Lethbridge Herald (Newspaper) - January 14, 1971, Lethbridge, Alberta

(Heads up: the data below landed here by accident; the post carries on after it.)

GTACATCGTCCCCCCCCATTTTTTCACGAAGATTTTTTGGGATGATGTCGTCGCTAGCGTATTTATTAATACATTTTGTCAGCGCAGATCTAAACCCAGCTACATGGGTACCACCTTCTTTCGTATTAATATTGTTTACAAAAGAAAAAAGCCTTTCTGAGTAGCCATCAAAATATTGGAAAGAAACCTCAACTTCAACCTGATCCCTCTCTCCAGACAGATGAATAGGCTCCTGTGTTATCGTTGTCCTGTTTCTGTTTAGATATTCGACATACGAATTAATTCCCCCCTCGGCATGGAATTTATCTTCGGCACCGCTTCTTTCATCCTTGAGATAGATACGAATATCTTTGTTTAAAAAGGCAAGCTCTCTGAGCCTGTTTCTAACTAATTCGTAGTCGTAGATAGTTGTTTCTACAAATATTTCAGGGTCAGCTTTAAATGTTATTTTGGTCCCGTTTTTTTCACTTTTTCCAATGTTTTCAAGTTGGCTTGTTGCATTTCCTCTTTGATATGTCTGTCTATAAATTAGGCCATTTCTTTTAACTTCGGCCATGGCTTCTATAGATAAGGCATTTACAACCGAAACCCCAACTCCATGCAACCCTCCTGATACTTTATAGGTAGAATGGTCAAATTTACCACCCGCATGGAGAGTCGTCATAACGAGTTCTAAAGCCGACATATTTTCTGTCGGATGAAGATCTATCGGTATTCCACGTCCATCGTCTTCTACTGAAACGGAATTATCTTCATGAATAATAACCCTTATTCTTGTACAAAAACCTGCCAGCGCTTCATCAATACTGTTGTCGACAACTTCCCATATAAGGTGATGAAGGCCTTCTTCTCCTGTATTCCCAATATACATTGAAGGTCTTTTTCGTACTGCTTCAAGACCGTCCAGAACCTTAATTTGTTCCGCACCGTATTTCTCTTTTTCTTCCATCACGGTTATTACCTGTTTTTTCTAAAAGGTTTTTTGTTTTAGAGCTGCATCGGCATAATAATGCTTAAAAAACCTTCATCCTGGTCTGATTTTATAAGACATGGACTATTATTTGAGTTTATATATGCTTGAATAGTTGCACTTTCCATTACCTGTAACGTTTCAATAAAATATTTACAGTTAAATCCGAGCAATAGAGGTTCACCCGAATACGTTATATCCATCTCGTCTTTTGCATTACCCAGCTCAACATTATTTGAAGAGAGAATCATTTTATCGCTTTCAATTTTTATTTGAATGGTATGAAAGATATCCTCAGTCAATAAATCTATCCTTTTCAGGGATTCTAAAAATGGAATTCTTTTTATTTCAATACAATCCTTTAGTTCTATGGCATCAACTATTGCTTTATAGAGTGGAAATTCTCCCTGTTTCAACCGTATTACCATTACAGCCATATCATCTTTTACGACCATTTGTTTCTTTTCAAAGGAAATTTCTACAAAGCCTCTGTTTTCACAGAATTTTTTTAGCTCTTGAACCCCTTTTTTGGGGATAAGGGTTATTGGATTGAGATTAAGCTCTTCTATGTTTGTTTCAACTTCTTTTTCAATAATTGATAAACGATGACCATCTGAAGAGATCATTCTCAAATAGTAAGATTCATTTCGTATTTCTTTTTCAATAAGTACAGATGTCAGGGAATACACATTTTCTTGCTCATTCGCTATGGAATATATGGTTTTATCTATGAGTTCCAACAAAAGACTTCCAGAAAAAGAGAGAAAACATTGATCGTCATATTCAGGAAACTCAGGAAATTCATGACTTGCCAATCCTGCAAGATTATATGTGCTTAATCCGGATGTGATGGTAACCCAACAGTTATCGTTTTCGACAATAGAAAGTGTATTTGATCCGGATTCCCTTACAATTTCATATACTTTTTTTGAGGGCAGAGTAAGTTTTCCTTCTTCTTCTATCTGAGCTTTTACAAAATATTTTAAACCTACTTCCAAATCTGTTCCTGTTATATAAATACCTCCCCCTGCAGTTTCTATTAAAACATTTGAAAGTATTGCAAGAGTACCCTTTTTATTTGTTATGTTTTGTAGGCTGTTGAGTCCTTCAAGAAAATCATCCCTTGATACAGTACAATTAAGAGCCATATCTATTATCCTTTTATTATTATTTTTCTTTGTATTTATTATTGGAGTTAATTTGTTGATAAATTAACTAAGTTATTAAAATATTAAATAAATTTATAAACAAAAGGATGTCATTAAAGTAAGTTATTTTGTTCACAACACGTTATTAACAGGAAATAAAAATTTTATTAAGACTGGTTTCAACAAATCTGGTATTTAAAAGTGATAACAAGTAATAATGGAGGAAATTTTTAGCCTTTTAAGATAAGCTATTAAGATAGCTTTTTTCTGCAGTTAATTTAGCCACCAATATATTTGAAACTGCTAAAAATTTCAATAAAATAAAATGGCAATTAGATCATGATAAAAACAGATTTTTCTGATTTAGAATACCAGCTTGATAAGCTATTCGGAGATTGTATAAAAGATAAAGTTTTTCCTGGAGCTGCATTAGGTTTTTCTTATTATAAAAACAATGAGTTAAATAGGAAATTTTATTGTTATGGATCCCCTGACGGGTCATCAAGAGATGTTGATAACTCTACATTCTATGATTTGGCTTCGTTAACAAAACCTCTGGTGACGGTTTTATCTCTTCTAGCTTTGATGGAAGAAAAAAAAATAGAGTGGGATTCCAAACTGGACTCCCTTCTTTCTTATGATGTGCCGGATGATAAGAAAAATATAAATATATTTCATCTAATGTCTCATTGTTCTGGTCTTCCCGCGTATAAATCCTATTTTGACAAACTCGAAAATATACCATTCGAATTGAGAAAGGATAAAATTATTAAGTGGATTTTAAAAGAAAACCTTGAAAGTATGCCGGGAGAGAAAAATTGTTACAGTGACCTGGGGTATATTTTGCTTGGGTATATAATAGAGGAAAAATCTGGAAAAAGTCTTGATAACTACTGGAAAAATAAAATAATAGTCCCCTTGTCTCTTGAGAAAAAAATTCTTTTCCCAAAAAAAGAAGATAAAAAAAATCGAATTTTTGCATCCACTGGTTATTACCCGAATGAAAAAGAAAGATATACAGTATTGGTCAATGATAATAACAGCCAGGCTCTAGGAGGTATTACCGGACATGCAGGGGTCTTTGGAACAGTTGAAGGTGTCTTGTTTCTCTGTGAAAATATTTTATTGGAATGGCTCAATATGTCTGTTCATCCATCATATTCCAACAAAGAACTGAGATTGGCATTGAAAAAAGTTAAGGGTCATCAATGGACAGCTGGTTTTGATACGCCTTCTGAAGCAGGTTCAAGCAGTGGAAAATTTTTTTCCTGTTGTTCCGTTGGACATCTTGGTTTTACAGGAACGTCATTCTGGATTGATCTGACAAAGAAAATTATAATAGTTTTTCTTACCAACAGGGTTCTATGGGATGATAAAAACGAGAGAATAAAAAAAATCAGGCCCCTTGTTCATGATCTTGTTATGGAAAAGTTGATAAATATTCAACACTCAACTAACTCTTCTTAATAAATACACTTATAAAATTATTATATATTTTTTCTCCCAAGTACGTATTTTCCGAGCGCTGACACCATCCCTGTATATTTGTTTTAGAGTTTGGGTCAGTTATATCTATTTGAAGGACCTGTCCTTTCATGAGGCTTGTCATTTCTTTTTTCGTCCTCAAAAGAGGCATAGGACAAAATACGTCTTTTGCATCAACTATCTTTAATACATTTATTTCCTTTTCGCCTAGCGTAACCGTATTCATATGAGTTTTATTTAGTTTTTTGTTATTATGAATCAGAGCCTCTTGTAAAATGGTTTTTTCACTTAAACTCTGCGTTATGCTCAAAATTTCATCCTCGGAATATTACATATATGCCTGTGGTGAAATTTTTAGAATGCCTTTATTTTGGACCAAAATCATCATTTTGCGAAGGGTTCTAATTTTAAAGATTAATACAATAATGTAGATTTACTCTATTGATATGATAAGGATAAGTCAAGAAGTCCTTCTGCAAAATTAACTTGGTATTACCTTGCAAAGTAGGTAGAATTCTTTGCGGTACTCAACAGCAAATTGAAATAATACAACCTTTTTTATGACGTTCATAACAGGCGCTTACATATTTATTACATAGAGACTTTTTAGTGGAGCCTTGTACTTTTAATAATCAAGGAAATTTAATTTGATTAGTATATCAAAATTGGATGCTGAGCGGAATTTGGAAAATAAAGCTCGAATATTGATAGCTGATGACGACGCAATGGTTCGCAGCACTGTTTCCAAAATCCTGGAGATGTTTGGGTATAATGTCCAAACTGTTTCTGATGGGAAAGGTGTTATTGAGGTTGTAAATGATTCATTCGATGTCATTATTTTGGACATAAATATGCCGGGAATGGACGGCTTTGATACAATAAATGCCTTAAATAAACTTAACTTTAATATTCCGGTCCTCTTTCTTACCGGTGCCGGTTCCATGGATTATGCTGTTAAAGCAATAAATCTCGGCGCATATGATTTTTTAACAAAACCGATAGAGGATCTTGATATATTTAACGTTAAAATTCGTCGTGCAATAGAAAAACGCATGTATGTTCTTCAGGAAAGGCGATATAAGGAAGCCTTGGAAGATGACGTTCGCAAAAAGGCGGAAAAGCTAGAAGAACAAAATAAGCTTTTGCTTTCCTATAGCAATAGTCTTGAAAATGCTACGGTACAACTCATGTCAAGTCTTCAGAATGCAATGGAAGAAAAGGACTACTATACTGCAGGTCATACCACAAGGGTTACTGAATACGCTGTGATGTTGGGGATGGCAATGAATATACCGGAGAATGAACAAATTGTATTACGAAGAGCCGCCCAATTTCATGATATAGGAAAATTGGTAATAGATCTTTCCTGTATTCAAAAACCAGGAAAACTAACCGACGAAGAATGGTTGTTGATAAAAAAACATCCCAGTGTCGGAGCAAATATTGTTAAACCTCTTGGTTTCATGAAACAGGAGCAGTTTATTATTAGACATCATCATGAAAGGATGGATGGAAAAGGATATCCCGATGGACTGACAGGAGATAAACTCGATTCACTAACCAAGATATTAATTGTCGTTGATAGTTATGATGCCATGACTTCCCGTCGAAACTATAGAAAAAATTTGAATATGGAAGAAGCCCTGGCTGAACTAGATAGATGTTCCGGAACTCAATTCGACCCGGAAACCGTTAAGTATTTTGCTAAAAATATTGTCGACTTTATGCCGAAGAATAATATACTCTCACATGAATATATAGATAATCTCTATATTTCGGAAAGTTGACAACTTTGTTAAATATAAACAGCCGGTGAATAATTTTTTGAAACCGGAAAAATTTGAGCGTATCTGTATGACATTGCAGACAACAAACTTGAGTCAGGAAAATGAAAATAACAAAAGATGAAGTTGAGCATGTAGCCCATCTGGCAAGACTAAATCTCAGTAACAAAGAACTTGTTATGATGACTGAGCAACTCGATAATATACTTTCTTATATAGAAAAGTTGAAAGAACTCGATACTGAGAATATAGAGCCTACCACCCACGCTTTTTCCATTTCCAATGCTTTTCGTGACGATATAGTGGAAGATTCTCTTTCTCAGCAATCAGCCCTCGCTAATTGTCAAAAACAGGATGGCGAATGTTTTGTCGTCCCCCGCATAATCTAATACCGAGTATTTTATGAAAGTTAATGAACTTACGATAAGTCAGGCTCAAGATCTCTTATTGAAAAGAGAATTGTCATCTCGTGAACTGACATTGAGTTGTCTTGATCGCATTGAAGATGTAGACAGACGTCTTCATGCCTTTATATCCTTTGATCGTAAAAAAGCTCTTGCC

EDITORIALS Anthony Westell Libya's golden gusher One of the few countries in the world to reap enormous financial benefit from the Middle - East crisis is Libya, now the biggest supplier of oil to Europe. Positioned astride the Mediterranean, it has actually bene-fitted from the closure of the Suez canal. Lesser transportation costs due to the shorter route has created an eager market for its enormous oil supplies and changed Libya from a have - not nation a decade ago, to one where the per capita income is now one of the highest in the world. In 1961 the per capita income was a paltry $40 a year; now it has reached $1,700 for each citizen. A new, intensely nationalistic government took over from King Idris in 1969 and has made operations difficult for foreign oil companies, predominantly American, which provide a whopping 99 per cent of Libya's foreign exchange. The government sought-and got-a large increase in the profit sharing formula, a further increase in royalties, plus a much larger share of Libyan control. This includes a conservation program reducing production from 3.7 million barrels a day to three million. There is unremitting pressure on the oil companies to replace foreign em- ployees with Libyans. The government insists that the oil companies must spend more money in exploration which has declined drastically in recent years. Reluctance to do so could very well result in stripping of concessions from unco-operative industries, as the Libyan petroleum minister made plain recently. His statement sounded like a polite form of blackmail. The squeeze is on and the oil companies are left to fume and speculate. When will nationalization take place? Not until the Libyans are confident that they have the technologists and other highly - trained personnel to operate the foreign owned installations which are the life blood of this once poverty stricken land. That may be a long time yet. Libya has come a very long way since it threw out Italy, its last occupying power, a little over 19 years ago. Exulting in its newly - realized national potential, nursing a fierce hatred for Israel, it is squeezing the United States and other European oil companies to the limit. At least for the present King Idris' successors are well aware that it has what it calls its exploiters, over the gushing oil barrel. No need to fear The Canadian Medical Association recently decided that doctors run no greater risk of legal action for performing sexual sterilizations than in the case of any other surgical procedure. It is amazing that it has taken this long for such a conclusion to be reached. Fortunately many doctors have ignored the fear of legal repercussions and have performed sterilizations out of the conviction that it was right. They recognized that there are legitimate reasons for people requesting that they be sterilized. Health considerations are obvious in justifying sterilization. But also the removal of unnecessary strain on marriages lias come to be a reason with force behind it. Most of all there is the growing conviction that popu- lation growth must be controlled and that it is a mature decision to seek to guarantee a limit on a family by undergoing sterilization. One of the things that has been most difficult to understand about the medical profession's stance with regard to sterilization has been the greater reluctance to perform the operation on men than on women. The operation on women is a more hazardous procedure than that required by men which would seem to suggest that some sort of prejudice has prevailed. Yet it might only have been that it seemed easier to defend the operation on women from the limited view of protecting physical health. Now there is no need for wavering on the question. All the doctor needs is an indication that the request for sterilization be a responsible one. Tuna fish scare The great scare over mercury poisoned tuna fish which last fall prompted the wholesale destruction of tinned tuna in the United States, has been given some second thoughts by scientists. This was the observation made recently by Gerald Leach, science writer for the London Observer. Marine biologists are becoming increasingly convinced that man had little or nothing to do with the mercury found in the fish. Instead, it now seems likely that the contaminated fish contained perfectly normal levels of mercury compounds which they had picked up from natural levels of mercury in sea water. If such is the case, tuna fish eaters have always been living dangerously for researchers have discovered in their analysis of fish preserved in a museum since the 1920s, that the mer� Lower university enrolment Government's magazine empire ignored r\TTAWA sions and The commis-committees and task forces which have been agonizing in recent years about the sickly state of Canada's magazine industry have overlooked an extraordinary situation right under their noses. The federal government has quietly become a major magazine publisher and now operates a flourishing industry right here in the capital. Combing through the 1,000-page catalogue of government publications, which lists every- thing from Hansard to hints to pilots, one can identify at least 27 non-teaching periodicals enjoying national circulation. They are so little noticed that they amount almost to an underground press, although some are glossy magazines, expensively designed, lavishly illustrated and printed on high-quality paper. Take a look, for example, at a few of the biggest and lushest of the federal slicks. The Labour Gazette was founded and edited by William Lyon Mackenzie King in 1900, long before he became prime minister. After years as n tame house organ for the federal labor department, the magazine has perked up and begun to carry controversial material, along with reports on industrial relations, labor organizations and unemployment. An article on the plight of Canadian Indians, called Death at an Early Age, outraged the Indian affairs minister, another article (bought for $300) attacked federal inflation and employ- ment policies. The cover of the current issue shows a Canadian flag planted firmly on the Can-ada-U.S. border and features an article headed The Struggle for Canadian Labor Autonomy. - that is, against the international unions. The sprightly gazette costs $100,000 a year to operate, plus salaries for the staff of six, but distributes only about 16,500 copies a month. When the armed services were unified, their separate p u b 1 i c a tions were combined cury levels then were almost twice as high as is felt permissible now. This convinces biologists that sea water everywhere contains traces of mercury built up naturally by the erosion of mercury - bearing rocks. They have also discovered that the level does not increase alarmingly except in highly polluted coastal areas rarely visited by tuna. Such a discovery leads one to ask about our own "mercury contaminated" waters. Last year, fishing was prohibited in some of our major lakes, causing hardship for fishermen who depend on fishing as their livelihood. As some of these regions which fell under the ban were remotely located, miles from villainous industrial waste, it would seem possible that fresh water fish too could carry natural amounts of mercury without endangering life. I SEE that the universities in are becoming a little concerned over the lower - than - expected enrolment of students this year. Enrolment which had been increasing steadily by some twelve per cent a year had suddenly dropped off to about half that. And, apparently, the situation is not unique to universities in Alberta. Universities in British Columbia, I understand, also have considerably fewer students this year. Meanwhile, enrolment at universities in Saskatchewan has increased by about 100 students. And, a number of universities in Ontario, notably York University, are experiencing decreased enrolments as well. Not only are fewer students choosing to go on to university, but (and this is noteworthy) fewer students are undertaking and completing the matriculation course of studies which is required to gain admission to university. For example, in 1968-69 there were approximately 7,900 students in Alberta who had met the requirements for entrance to university. Last year with a much higher total Grade 12 enrolment, the number of matriculant students in Grade 12 had actually decreased by about 200 to some 7,700 students. It appears that at least some of today's high school graduates are having second thoughts about undertaking the gruelling matriculation obstacle course and the current must-go-to-university obsession. The pressures of education beginning as early as the elementary grades and increasing sharply through secondary school are taking their toll. The additional strains and frustrations involved in meeting the demands for entrance to university have con- By Ed Ryan Alberta vinced many that four more years of the same is ridiculous. University is no longer the only "acceptable" alternative for the student seeking further education and training. Students are discovering other more attractive, appropriate and suitable alternatives. Community and junior colleges, schools of technology and agricultural colleges, among others, are offering courses and programs more in line with the interests, abilities and goals of many students. There's growing evidence that with a reasonably good high school record a student has many choices other than university. Students are also coming to realize that a degree no longer automatically guarantees a job. And, let's face it, that's the primary reason why the vast majority of students go to university or any other post-secondary institution. It may be nice, mind you, to have "horizons broadened and mental perceptions sharpened" and all that jazz. But if it fails to open doors to employment opportunities, then it's really of little import. And, I'm afraid there's considerable evidence today to indicate that many university graduates just aren't finding work. Since many of today's young people are uncertain of their future goals they refuse to be stampeded headlong into university. A substantial number are devoting a year or two to work or travel before committing themselves to further education. Many, I'm sure, will eventually return to the classrooms of post - secondary schools and some to universities. But they will do so with a good deal more maturity and direction than is the case among many disillusioned students today. In wliich case the students and the universities will be the major beneficiaries. "Okay, okay - WHO was the smart alec who stuck a January clearance sale sign in the window?" letters To The Editor Two replies to complaint about ski stacking Thank goodness most skiers show more intelligence than the president and only member (one hopes) of the "Stamp Out the Stacker Club". If the truth be known he or she got off easily- At ski resorts in Montana, Banff, Fernie and Europe skiers who either ignore or cannot read the "please use ski Warning UNESCO Features A SLOWING of the earth's rotation and an increase in the degree to which it wobbles on its axis could well be among the results of proposed projects to reverse the flow of great river systems. This warning was voiced recently by Dr. Raymond L. N a c e, research hydrologist with the United States Geological Survey. Dr. Nace referred specifically to proposals in North America and in the Soviet Union to send great river systems flowing south to supply thirsty populous areas instead of allowing them to follow their natural course northward through empty wastes. Such plans, if put into practice, could brake the spin of the earth by moving weight from the pole out to the equator. "Look at a whirling ballet dancer," Dr. Nace remarked, "when she wishes to slow down, she stretches out her arms." He then explained how such a shifting of mass could effect the earth's wobble as well: "Here, the principle is the same as that of a car wheel. If one moves a small weight around the rim, it will throw the wheel out of balance." Dr. Nace saw another effect: a change in the heat balance of the regions affected. At present, he said, these rivers move heat northward and warm cold regions. "If their flow is reversed, they will move cold southward and cool warm re-regions. This will change systems of evaporation. Large-scale changes of the amount of moisture in the soil over the seasons can also affect the wobble of the earth." So They Say This idea that it's only the young who are not sure what to do with their lives is an illusion of youth. -Vermont C. Roystcr, retiring editor of the Wall Street Journal. rack" signs are liable to find them run over by a snowmobile or bulldozed into the nearby bushes. Ski racks are there for a reason, not the least of which is safety. Any knowledgeable skier concerned about expensive equipment knows it is safer in the racks provided. As well the paying customers who use the racks and have to thread their way through � mess of skis lying on the ground have also had some dark thoughts about the illiterates who have not the common courtesy and sense to use the provided facilities. As one who has "stacked" at many ski areas I say perhaps that will teach those skiers to use the ski racks . . . please. W. D. BUCKLER- Lethbridge. I would like to offer a few words of explanation to the person who signed his letter "A member of the stamp out the stacker club" and who complained about having his skis put in a stack at the West Castle Ski Chalet. First, there is a very good reason for placing one's skis in the rack. As a member of the Canadian Ski Patrol System, my job at the ski hill is to bring injured skiers down the hill, and after bringing three Associate of Arts degree Concerning the transfer of credits from Lethbridge Community College to Alberta's universities (Herald, Jan. 7) may I bring it to your readers' attention the Associate of Arts (AA) degree which is gaining considerable popularity in the United States? The Associate of Arts degree is granted by many junior colleges to students who have completed two years beyond high school graduation. This is nothing new. But what is happening in many places in the United States that may solve some problems is the acceptance by universities and liberal art colleges of the AA degree in lieu of the first two years of the BA (BSc.). This happens, of course, in a situation in which the normal time period for the BA is four years, not three. I understand (though I have not yet read the commission's report) that this is in accord with the Carnegie Commission Report on Higher Education. I understand that the Carnegie Commission advises the division of all higher education into smaller packages, two years to the AA, two more years to the BA, two more (or one) to the MA, and a complete re-working of the whole PhD scene. American colleges which will not accept a "D" transfer credit, will accept a "D" which comes as a part of an AA degree. That unsnarls some problems for students and admissions officers. Whether or not it is done by all U.S. liberal arts colleges and universities, I do not know. JOHN DAELEY. Pinchcr Creek. hundred pounds of sled and injured skier down the hill, it is extremely annoying, to say the least, to have to drag that toboggan around skis that are scattered all around the front of the lodge in order to get the casualty to the warmth and comfort of the patrol hut. The ski racks are put there for a purpose, a polite sign has been erected asking skiers to use them, and I see no reason why the skiers should not use them. I would suggest to the person who wrote the letter that if he (or she) is really concerned about his investment in ski equipment that he use the racks where they are far less likely to be damaged than if left lying around the front of the lodge where all and sundry can walk and ski over them. I would also suggest that he not attempt to ski at several of the better known resorts in Europe, since there they often do not place skis in a stack; they use the snowplow to pile them in the nearest clump of trees if they are left lying around in front of the lodge. DICK BURGMAN, Hill Captain, Canadian Ski Patrol System. Pincher Creek. into the Sentinel, published 10 times a year by the defence department. It's � striking 48-page magazine, with a budget which permits a staff of eight for English and French editions, two color covers a year, and lots of pictures. About 55,000 copies of each issue go free to servicemen and another 2,300 are sold on subscription. Total cost: about $200,000 a year. Tawow (Cree for Welcome) Is a newcomer now producing its third quarterly edition, is certainly one of the handsomest magazines in Canada, designed by a Montreal graphic art company. Written by Indians, about Indians for Indians, it is published by the Cultural Development Section of the Indian affairs department. Production cost is about $6,850 for 10,500 copies, which are distributed free to Indians and sold at $1 a copy to meet a brisk demand from schools, universities and others. The same federal department puts out a magazine in Eskimo syllabics, as well as North, published six times a year on a budget of about $25,000 to ". . . keep the ordinary citizen abreast of amazing developments now being experienced in the North." It's a first rate bulletin, but not too many citizens buy it because the total print is about 5.000 copies an issue and there is a big free list, as for all government publications. Foreign Trade has been published since 1904 primarily to encourage and assist Canadian exporters. The four editors plus staff put out 23 issues a year, with much of the material sun-plied from abroad by trade commissioners, wrapped in full-color covers and two-tone printing. Productions runs around 85,000 and a much smaller French edition. The federal trade department also puts out a second magazine, Canadian Courier, for circulation abroad. Federal agencies and corporations also publich magazines, and one example is Science Dimension, a new bimonthly distributed (about 12,-000 copies) by the National Research Council. Attractively designed and written in non-technical language, it reports on the activities of the council in its own laboratories and in sponsoring research in industry and the universities. Printing cost is about $20,000 a year, and the magazine is popular as a teaching aid in high schools and with trade journals which reproduce articles. Oddly, not even the Trudeau task force on federal information services seems to have made a detailed study of the . government magazines. But some unofficial guesstimates are available. The 27 periodicals have a budget of about $1,500,000 a year. Combined staffs add up to over 100, and the total circulation per issue must be around a quarter-million. That's quite a magazine empire. But it is not a very efficient operation. Most of the circulation is free and much of it must be unread because there is a lot of dull filler material between the good articles. There is little if any advertising, and costs vary widely. National Health and Welfare puts out a bulletin called Canada's Mental Health for 40 cents a copy, according to one government source, while Sentinel costs 25 cents, Labour Gazette $1, and Foreign Trade $1.50. Now, here's a suggestion. Information Canada has a mandate to co-ordinate departmental information services. So why doesn't it take the best from ail the government periodicals and package it into one magazine? It could probably save money while producing a Canadian weekly which would go a little way to meet the need for a national press. Looking backward Through the Herald Unwarranted remarks May I be allowed immediately, to deplore the unwarranted and ignorant remarks made about our MPs by "An objector to free loaders". I would particularly mention our MP for Lethbridge, Mr. Deane Gundlock. Is there a Member of Parliament in Canada more approachable and more helpful in personal and business problems, or more cooperative and progressive at the federal level, in support of his constituents, western Canada and agriculture? There are those in every walk of life who like the limelight; occasionally they do some good. There are others, who rather dislike it; they often do far better. In my profession, Jenner, Pasteur, the Curies, Osier and many more have shunned publicity -- except when really necessary - much to the benefit of their work. I must be.one of many, who admire Deane Gundlock for aiming at solid work, rather than babbling for personal publicity. If we had all talkers in our House of Commons, we would have already built that sort of futile Tower of Babel, exemplified by the present UN Organization. May I also mention that our parliamentary system of government may be bad, but is there a better, this or the other side of the Bamboo or Iron Curtain? C. P. Lethbridge. 1921-Tentative plans for the opening of new coal fields on the west side of the Oldman River threaten to take the laurels from the east side for coal production. 1931-For the first time in recent years, no amendments will be sought to the city charter. This will save taxpayers between $400 and $500 incurred for bringing matters before the legislature. 1941-You can take the word of some Alberta farmers that it is too warm to thresh. They say if the temperature would drop below freezing, Alberta's oft-delayed harvest could be completed. 1951-The CPR is busy storing ice for summer use. The ice is cut from the Bow River near Calgary and 20 carloads have been shipped to Lethbridge. The ice house here has a capacity of 2,500 tons. 1961 - "Child City", which is operated by the Loyal Order ot Moose, will be the future home of a Lethbridge widow, Mrs. Fred Z e 1 i n s k y and her four children. The city, also known as Mooseheart, is located in northern Illinois, about 40 miles from Chicago. The Lethbridge Herald 504 7th St. S., Lethbridge, Alberta LETHBRIDGE HERALD CO. LTD., Proprietors and Publishers Published 1905-1954, by Hon. W. A. BUCHANAN Second Cltu Mall Registration No. 0011 Member of The Canadian Prau and the Canadian Dally Newspaper Publishers' Association and the Audit Bureau ol Circulations CLEO W. MOWERS, Editor and Publisher THOMAS H. ADAMS, General Manager JOE BALLA WILLIAM HAY Managing Editor Associate Editor ROY F. MILES DOUGLAS K. WALKER Advertising Manager Editorial Page Editor "THE HERALD SERVES THE SOUTH"